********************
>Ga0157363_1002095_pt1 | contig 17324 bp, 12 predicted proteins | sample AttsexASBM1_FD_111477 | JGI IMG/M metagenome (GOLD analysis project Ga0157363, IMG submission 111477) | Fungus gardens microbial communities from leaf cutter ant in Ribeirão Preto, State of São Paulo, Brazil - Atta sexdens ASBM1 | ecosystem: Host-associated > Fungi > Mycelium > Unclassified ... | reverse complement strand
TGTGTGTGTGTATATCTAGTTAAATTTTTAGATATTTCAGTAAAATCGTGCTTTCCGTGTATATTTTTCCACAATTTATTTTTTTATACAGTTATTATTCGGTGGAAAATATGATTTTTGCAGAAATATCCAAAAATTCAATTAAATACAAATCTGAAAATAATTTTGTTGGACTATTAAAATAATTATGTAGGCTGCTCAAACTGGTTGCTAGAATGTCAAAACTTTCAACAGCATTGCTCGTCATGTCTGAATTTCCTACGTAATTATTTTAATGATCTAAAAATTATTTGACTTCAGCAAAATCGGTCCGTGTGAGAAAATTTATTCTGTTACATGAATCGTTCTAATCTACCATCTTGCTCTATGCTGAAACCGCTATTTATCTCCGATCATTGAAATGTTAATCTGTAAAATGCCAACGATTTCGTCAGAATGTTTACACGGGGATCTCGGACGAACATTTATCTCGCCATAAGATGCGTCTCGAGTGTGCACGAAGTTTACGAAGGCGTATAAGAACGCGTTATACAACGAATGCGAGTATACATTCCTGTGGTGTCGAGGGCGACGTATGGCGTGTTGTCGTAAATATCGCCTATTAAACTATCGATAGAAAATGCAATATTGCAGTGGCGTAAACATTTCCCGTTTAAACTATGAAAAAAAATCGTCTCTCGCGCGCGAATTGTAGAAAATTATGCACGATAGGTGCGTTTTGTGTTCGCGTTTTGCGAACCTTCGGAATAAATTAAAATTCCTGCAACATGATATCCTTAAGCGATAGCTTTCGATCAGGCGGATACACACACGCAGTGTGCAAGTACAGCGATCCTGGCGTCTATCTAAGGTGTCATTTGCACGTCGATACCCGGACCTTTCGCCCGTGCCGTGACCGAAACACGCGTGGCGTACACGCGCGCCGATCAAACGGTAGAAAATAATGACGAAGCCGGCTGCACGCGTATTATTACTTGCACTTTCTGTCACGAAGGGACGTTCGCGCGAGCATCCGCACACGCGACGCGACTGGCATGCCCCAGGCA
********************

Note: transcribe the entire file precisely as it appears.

>Ga0157363_1002095_pt1 | contig 17324 bp, 12 predicted proteins | sample AttsexASBM1_FD_111477 | JGI IMG/M metagenome (GOLD analysis project Ga0157363, IMG submission 111477) | Fungus gardens microbial communities from leaf cutter ant in Ribeirão Preto, State of São Paulo, Brazil - Atta sexdens ASBM1 | ecosystem: Host-associated > Fungi > Mycelium > Unclassified ... | reverse complement strand
TGTGTGTGTGTATATCTAGTTAAATTTTTAGATATTTCAGTAAAATCGTGCTTTCCGTGTATATTTTTCCACAATTTATTTTTTTATACAGTTATTATTCGGTGGAAAATATGATTTTTGCAGAAATATCCAAAAATTCAATTAAATACAAATCTGAAAATAATTTTGTTGGACTATTAAAATAATTATGTAGGCTGCTCAAACTGGTTGCTAGAATGTCAAAACTTTCAACAGCATTGCTCGTCATGTCTGAATTTCCTACGTAATTATTTTAATGATCTAAAAATTATTTGACTTCAGCAAAATCGGTCCGTGTGAGAAAATTTATTCTGTTACATGAATCGTTCTAATCTACCATCTTGCTCTATGCTGAAACCGCTATTTATCTCCGATCATTGAAATGTTAATCTGTAAAATGCCAACGATTTCGTCAGAATGTTTACACGGGGATCTCGGACGAACATTTATCTCGCCATAAGATGCGTCTCGAGTGTGCACGAAGTTTACGAAGGCGTATAAGAACGCGTTATACAACGAATGCGAGTATACATTCCTGTGGTGTCGAGGGCGACGTATGGCGTGTTGTCGTAAATATCGCCTATTAAACTATCGATAGAAAATGCAATATTGCAGTGGCGTAAACATTTCCCGTTTAAACTATGAAAAAAAATCGTCTCTCGCGCGCGAATTGTAGAAAATTATGCACGATAGGTGCGTTTTGTGTTCGCGTTTTGCGAACCTTCGGAATAAATTAAAATTCCTGCAACATGATATCCTTAAGCGATAGCTTTCGATCAGGCGGATACACACACGCAGTGTGCAAGTACAGCGATCCTGGCGTCTATCTAAGGTGTCATTTGCACGTCGATACCCGGACCTTTCGCCCGTGCCGTGACCGAAACACGCGTGGCGTACACGCGCGCCGATCAAACGGTAGAAAATAATGACGAAGCCGGCTGCACGCGTATTATTACTTGCACTTTCTGTCACGAAGGGACGTTCGCGCGAGCATCCGCACACGCGACGCGACTGGCATGCCCCAGGCA